Scandal, Part III

For the socially and economically hopeful, I would explain, raising a child in America is an eighteen-year process of investing in the college-admissions system.

~Masha Gessen, The New Yorker, March 13th, 2019

I have spent the weekend bingeing on articles about the recent college admissions scandal. They are too numerous to mention by name.  As usual, Frank Bruni had a superb piece in the New York Times, here.

Last Thursday I had a class with my seniors the last period of the day. We spend our classes fully immersed in Spanish. These kids are a high-achieving group and I would bet that they all have at least one application in at an ultra-selective school with a sub-10% admit rate. And those schools are starting to release their decisions. Between now and April 1st, applicants should have their answers (MIT released on Pi Day, 3/14) I knew I was going to see a group of kids that are on the very front lines of the admissions process and I wanted to incorporate the recent story that had broke in the news. I decided to print out a Spanish version of the initial article that The New York Times published about the scandal and use it for our warm up activity. Then I had them work in pairs to discuss the article. The final part of the activity had each duo write three of their thoughts on the board. The overriding consensus was that they were not surprised about the cheating, they think legacy admissions should be eliminated and they think the college admissions process is incredibly unfair. So there are some thoughts from the soldiers on the front lines of college admissions.

If you are a parent, what can you do to make sure that you are not dealing with an Independent Educational Consultant with a dubious nature? Make sure that they have professional memberships with the National Association of College Admissions Counselors and the Independent Educational Consultants Association. These associations hold their professional members to a set of ethical standards.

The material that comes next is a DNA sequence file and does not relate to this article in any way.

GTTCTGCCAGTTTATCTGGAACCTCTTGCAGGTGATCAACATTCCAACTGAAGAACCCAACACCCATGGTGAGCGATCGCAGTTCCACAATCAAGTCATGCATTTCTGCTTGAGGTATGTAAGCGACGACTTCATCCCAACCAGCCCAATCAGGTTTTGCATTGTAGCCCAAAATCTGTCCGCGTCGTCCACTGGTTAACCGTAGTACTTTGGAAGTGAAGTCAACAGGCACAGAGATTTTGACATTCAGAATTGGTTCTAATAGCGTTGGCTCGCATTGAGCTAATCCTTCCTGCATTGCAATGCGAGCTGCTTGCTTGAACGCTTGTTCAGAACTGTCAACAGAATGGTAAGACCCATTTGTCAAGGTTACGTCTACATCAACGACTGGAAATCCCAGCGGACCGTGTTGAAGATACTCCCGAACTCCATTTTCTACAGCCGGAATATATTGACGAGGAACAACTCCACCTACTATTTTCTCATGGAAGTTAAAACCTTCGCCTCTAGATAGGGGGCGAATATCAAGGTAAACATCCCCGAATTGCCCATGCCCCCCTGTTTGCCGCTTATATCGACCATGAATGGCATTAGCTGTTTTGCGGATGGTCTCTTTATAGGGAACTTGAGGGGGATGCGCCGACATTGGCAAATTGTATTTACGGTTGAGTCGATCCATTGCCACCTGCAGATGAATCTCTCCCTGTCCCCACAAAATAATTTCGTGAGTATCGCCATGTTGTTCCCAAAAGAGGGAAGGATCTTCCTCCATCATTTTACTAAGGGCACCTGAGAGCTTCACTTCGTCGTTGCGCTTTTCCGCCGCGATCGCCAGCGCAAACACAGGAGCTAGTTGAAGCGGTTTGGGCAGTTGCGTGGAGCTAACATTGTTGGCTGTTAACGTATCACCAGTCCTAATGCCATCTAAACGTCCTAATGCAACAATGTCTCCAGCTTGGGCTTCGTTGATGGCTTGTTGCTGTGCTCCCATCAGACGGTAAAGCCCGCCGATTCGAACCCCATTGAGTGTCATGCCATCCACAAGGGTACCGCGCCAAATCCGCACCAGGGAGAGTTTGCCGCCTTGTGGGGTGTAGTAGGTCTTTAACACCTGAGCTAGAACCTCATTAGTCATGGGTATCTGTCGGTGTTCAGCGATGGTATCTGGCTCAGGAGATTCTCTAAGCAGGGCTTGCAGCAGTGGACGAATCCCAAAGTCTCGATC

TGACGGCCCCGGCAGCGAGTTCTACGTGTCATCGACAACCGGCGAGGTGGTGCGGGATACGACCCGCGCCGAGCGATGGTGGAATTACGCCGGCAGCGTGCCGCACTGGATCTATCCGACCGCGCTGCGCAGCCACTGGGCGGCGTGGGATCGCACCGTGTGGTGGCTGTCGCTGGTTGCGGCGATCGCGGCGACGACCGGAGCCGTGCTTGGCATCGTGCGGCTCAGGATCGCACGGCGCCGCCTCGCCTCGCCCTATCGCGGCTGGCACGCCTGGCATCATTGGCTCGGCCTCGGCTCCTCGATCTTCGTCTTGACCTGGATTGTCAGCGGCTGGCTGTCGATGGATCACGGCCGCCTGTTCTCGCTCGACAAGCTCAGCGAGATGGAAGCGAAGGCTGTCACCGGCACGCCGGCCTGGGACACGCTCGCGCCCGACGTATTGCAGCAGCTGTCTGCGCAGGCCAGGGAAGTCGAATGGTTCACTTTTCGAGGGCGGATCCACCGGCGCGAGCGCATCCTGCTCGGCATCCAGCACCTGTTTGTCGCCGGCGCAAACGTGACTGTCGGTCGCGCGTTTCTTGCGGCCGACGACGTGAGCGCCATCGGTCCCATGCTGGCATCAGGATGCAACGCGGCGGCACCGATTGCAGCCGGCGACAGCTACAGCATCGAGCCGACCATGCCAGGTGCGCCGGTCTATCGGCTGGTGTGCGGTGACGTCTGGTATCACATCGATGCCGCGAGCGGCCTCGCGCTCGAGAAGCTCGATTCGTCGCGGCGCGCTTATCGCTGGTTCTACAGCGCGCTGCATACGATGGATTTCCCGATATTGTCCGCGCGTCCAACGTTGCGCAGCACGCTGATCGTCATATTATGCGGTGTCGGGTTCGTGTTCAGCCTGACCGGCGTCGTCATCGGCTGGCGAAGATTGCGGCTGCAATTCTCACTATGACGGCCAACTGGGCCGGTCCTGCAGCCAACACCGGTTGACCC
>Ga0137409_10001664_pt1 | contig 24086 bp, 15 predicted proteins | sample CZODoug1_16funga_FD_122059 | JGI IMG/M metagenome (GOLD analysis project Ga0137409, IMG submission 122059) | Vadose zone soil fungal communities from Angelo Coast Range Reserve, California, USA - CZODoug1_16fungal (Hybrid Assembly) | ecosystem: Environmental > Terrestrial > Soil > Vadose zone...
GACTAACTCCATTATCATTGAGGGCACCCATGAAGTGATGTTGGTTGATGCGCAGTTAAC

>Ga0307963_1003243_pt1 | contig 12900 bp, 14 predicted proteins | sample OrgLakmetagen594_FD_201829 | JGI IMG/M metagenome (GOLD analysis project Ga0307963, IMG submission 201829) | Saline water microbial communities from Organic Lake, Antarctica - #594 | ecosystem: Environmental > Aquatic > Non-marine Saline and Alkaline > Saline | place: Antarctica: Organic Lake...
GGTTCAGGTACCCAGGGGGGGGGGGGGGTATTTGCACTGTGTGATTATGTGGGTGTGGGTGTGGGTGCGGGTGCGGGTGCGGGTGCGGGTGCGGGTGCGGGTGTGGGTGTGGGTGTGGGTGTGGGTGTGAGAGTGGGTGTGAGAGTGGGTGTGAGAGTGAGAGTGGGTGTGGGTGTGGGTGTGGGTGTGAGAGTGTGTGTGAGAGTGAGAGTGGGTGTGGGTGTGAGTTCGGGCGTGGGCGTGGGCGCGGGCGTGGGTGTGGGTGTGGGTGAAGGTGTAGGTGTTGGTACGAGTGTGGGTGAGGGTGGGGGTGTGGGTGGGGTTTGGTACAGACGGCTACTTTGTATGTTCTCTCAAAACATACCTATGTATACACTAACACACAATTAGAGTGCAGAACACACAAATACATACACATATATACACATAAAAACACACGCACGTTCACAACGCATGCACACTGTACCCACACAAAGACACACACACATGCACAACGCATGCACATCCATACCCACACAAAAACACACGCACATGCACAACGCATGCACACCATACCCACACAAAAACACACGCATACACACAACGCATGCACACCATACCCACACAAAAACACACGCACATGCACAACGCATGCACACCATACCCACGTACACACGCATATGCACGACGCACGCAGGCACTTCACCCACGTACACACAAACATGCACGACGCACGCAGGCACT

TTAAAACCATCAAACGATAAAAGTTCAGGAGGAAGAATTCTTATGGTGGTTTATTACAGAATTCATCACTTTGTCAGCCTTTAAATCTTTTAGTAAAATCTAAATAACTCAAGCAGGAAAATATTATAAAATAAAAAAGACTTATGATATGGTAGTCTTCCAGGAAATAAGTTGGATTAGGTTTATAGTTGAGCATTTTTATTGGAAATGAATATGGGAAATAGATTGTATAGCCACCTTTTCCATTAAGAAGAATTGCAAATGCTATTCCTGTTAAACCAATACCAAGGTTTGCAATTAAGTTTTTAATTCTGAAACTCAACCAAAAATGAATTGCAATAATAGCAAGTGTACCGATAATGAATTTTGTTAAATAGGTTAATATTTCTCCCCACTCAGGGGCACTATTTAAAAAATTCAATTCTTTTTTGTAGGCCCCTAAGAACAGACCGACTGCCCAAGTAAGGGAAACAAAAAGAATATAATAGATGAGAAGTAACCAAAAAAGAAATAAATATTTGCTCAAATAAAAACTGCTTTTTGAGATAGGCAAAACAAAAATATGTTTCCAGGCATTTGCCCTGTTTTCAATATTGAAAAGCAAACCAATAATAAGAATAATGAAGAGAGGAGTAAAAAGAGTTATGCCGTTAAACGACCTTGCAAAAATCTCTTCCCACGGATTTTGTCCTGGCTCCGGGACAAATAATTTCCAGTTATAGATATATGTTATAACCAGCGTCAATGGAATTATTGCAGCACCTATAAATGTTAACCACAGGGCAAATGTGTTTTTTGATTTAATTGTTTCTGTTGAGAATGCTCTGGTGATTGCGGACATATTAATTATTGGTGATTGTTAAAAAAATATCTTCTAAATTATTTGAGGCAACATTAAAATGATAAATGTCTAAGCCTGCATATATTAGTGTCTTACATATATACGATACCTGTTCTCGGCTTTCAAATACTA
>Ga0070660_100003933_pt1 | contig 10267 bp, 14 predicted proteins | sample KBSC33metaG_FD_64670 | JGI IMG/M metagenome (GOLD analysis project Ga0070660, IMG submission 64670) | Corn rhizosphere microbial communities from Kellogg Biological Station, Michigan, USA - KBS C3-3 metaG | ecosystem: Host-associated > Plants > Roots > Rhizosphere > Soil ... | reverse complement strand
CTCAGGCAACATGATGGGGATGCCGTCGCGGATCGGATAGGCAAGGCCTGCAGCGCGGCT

One of the things that I have asked myself in the wake of the news last week is this; where  else might these people have cheated to enable their children to get where they are? Did they cheat to get admitted to their private school? I saw at least one student was listed as a student in a public performing arts school. If these parents were willing to go to the lengths that they did for college admissions, have there been other places in their lives where they have cut corners?

I work with all sorts of families, both paid and pro bono. One thing that I can tell you hands down is that everyone wants to do the very best that they can for their children. Even when a family has modest resources, they seek out free test prep options, try to visit colleges and make their student’s academics a priority. The families that cheated do not get a pass because they simply wanted “the best” for their children. Everyone wants that.

This brings me to my next point. The picture at the bottom of this post is the California residence of the Macy/Huffman family. Now I do not want to appear that I am bullying or harassing this one particular family and their alleged fraud. My last blog was about their Colorado house but I only stumbled on that when I was attempting to find an image online of their house in California to start writing this piece. When the story broke, images of Lori Loughlin’s home were posted. I looked at it and thought that it looked like the type of home that I would expect her family to live in, palatial and perfect, with two pools. But when I saw the Macy/Huffman residence, my jaw dropped. All I could think was, why did these people have to cheat? These kids will never want for anything. What difference could it have possibly made where they went to college? Take a look at the house and let me know what you think.

So how does this mess get cleaned up? I am going to go out on a limb here and say that I think that any parents that are convicted of fraud should go to jail. And the colleges will have to meticulously review who is on their campus and if they submitted fraudulent applications, they should be removed from campus. If they determine that degrees were awarded to students that applied with a fraudulent application, those degrees need to be revoked. Anything less will give people a reason to keep cheating.

Every cloud has it’s silver lining. We learned a good idiomatic expression in Spanish when we discussed the cheating scandal, tener cara. The literal translation is “to have face” but what it means in English is to have a lot of nerve or gall. It was the perfect way to describe the actions of the people enmeshed in this scandal.


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